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Breaking Down The Latest Cost Estimate For Indiana’s Proposed Pre-K Pilot

Looking down Market Street from the Soldiers & Sailors Monument at the Indiana Statehouse.

Kyle Stokes / StateImpact Indiana

Looking down Market Street from the Soldiers & Sailors Monument at the Indiana Statehouse.

A proposed pilot program to offer preschool vouchers to low-income families in five Indiana counties would cost nearly $25 million per year if state lawmakers approve it, according to one estimate from General Assembly staffers.

Fiscal analysts at the Legislative Services Agency had estimated a very similar proposal the Indiana House passed during the 2013 session would have cost $7 million for 1,000 students.

The bill House lawmakers marked up Monday does not specify how many students could take part in the pilot program or which five counties would take part.

That may explain how the cost estimate tripled between last year and this year for two proposed programs that are practically identical.

The nearly $25 million projected cost of this year’s pilot proposal includes administrative expenses, but also assumes more students than projected last year would take part.

Instead of the 1,000 students analysts predicted last year, analysts figured up to 4,600 students would take part in a pilot program — a figure that assumes state officials roll out the pilot program in the state’s most populous counties.

So $25 million may be a high-end estimate, but the number also serves to underline a point we’ve made before — state-funded pre-K isn’t cheap.

Comments

  • Bob Crum

    I think it’s really weird that you write state funded preK is not cheap.

    Compared to the cost of the Iraq war, it is pretty cheap. A one-cent stick of gum is very cheap but a $100 stick of gum is not cheap. PreK is probably cheaper than paying for food stamps, Medicaid, housing subsidies, incarceration, etc.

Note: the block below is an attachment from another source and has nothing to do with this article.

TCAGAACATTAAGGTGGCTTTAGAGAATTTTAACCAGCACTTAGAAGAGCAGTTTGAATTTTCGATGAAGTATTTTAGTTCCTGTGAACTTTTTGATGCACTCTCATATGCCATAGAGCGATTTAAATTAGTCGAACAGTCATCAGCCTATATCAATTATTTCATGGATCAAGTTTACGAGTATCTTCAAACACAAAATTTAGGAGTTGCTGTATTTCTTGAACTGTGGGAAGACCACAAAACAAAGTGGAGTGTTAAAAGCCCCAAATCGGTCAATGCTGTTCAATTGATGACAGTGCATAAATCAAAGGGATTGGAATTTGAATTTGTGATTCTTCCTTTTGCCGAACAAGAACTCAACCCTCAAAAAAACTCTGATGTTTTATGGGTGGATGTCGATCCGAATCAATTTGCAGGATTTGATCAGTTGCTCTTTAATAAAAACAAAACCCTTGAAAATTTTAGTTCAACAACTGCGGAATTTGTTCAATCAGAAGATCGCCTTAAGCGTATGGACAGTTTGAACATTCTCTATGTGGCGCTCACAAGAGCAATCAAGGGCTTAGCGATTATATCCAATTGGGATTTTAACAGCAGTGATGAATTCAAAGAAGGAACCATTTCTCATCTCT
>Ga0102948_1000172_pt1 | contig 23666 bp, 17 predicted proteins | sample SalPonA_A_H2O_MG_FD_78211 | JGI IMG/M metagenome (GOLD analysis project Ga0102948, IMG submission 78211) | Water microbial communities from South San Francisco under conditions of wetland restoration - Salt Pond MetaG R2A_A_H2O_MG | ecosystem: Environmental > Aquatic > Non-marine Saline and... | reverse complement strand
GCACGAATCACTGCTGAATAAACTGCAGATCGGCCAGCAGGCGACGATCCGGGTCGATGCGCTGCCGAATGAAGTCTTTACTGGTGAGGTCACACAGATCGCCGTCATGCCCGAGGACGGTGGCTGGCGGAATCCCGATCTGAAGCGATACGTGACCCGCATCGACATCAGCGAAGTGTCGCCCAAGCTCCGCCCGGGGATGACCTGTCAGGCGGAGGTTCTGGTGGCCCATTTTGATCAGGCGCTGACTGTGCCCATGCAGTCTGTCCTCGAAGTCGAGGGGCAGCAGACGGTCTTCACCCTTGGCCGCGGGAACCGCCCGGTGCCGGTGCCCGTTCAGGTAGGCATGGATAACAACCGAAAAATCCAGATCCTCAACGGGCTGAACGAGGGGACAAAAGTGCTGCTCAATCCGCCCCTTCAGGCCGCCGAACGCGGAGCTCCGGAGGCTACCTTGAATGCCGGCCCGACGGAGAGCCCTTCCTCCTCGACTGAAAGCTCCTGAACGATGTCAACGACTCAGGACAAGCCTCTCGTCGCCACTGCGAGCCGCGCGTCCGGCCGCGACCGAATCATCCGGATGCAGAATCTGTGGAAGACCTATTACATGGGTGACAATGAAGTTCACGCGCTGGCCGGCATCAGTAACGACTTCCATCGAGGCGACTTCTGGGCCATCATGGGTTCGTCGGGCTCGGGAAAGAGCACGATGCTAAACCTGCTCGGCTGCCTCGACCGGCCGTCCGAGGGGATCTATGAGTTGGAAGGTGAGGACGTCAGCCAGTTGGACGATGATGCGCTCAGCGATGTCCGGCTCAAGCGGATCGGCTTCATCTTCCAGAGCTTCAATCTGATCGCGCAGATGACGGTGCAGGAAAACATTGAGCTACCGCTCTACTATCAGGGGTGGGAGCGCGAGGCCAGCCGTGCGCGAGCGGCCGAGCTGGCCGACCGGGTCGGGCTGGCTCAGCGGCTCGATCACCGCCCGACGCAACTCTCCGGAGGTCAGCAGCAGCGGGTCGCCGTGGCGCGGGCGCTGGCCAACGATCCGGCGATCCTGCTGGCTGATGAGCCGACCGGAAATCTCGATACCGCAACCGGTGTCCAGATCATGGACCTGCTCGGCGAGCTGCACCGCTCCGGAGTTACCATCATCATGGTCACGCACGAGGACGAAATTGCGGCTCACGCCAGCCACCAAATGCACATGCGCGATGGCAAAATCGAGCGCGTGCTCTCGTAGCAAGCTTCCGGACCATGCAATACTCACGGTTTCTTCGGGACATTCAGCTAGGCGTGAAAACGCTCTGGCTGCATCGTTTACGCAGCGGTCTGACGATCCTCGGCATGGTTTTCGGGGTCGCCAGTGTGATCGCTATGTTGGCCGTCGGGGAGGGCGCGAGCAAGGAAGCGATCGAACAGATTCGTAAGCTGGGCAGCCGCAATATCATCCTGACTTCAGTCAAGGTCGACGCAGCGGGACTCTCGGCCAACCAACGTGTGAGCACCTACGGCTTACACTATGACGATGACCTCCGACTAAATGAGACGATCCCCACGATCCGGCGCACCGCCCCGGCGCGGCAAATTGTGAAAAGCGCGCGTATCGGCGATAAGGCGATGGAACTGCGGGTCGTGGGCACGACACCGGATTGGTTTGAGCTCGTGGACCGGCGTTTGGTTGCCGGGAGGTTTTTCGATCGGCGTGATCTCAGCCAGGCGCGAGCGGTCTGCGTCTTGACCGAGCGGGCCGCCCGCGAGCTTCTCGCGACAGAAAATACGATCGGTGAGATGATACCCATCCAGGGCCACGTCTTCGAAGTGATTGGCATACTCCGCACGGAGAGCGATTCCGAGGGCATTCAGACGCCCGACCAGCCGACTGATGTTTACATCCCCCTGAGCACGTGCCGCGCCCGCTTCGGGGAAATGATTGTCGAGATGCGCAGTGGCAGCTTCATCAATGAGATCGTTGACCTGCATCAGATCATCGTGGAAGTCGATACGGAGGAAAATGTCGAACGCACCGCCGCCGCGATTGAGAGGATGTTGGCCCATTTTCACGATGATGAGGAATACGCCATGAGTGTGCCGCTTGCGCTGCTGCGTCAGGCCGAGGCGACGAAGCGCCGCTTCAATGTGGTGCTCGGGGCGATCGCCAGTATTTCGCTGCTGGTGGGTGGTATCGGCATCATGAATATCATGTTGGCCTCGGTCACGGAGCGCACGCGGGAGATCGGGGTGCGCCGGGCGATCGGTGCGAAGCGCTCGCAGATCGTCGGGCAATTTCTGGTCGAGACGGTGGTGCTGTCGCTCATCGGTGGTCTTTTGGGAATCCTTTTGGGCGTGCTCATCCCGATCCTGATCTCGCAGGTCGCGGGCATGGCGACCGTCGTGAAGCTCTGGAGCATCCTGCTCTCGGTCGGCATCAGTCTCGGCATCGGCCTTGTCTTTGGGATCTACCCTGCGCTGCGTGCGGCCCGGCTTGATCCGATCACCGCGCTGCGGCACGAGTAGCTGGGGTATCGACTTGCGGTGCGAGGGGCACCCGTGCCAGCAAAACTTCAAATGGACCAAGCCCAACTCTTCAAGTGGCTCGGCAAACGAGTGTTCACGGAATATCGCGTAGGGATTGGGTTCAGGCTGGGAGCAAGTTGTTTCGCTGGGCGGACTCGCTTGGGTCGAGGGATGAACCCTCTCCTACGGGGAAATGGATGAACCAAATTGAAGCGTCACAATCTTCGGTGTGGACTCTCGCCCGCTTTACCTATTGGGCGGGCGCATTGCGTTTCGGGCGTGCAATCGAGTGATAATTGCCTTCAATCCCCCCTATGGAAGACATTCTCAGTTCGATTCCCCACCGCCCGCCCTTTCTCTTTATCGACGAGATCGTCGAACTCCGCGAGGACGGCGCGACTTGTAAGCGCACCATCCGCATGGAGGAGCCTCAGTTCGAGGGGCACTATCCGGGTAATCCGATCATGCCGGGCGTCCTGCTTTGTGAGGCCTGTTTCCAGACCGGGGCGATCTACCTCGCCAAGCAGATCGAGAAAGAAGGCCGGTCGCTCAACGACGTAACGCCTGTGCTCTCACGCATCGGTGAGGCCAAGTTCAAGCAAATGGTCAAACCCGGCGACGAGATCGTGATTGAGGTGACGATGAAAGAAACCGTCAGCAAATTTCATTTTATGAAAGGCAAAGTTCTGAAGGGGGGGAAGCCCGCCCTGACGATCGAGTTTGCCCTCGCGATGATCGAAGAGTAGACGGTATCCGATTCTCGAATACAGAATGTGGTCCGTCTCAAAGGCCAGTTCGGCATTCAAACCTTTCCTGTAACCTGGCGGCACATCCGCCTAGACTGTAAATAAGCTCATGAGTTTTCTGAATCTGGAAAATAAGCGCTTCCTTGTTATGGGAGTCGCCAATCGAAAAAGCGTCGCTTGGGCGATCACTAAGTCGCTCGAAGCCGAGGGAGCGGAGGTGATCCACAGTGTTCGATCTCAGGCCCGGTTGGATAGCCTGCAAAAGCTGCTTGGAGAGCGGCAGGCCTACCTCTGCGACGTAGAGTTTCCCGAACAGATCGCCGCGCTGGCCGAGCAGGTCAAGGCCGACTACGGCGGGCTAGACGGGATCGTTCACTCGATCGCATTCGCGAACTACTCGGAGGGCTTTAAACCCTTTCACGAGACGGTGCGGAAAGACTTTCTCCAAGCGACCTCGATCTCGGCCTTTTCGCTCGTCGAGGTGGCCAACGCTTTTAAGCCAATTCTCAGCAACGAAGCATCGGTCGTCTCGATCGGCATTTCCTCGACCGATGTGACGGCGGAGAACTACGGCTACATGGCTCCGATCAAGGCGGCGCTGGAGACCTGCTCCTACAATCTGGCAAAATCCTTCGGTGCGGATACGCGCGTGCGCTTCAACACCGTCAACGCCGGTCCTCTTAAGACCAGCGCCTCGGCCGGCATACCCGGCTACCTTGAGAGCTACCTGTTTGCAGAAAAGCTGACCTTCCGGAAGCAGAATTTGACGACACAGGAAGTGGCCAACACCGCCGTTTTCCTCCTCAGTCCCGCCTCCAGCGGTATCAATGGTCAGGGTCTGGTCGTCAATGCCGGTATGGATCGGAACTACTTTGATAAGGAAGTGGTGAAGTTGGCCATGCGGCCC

At a rate of $7 million per 1,000 students, a pilot for 4,600 students seems like it should cost $30 million. So maybe $25 million is cheap after all. What do you know about it?

    • kystokes

      Thanks for the comment — I take your point that it isn’t exactly the cost of The Great Society, but I think the characterization is fair in the context of the state budget. $25 million is in the ballpark of the same annual appropriation IU South Bend gets to operate, for example, or the annual appropriation of state-level special ed funding. There are 80ish budget lines in the K-12 section of the state budget, and a $25 million annual appropriation for pre-K would be bigger than about 75 of them (although the biggest one, of course, is the state’s annual K-12 appropriation… of $6.7ish BILLION). I’d wager in the broader state budget, a $25 million appropriation is bigger than at least half of the individual budget lines.

      • Bob Crum

        Great points.

  • Frank Rizzo

    Well Bob, compared the Iraq war it might be cheap, but in reality, its competing for funding with things like roads, K-12 education, state recreation areas, tax cuts, and other things funded at the state, rather than federal level. When you look at $25 million, it is not exactly a drop in the bucket, but I do agree that it is well worth it.

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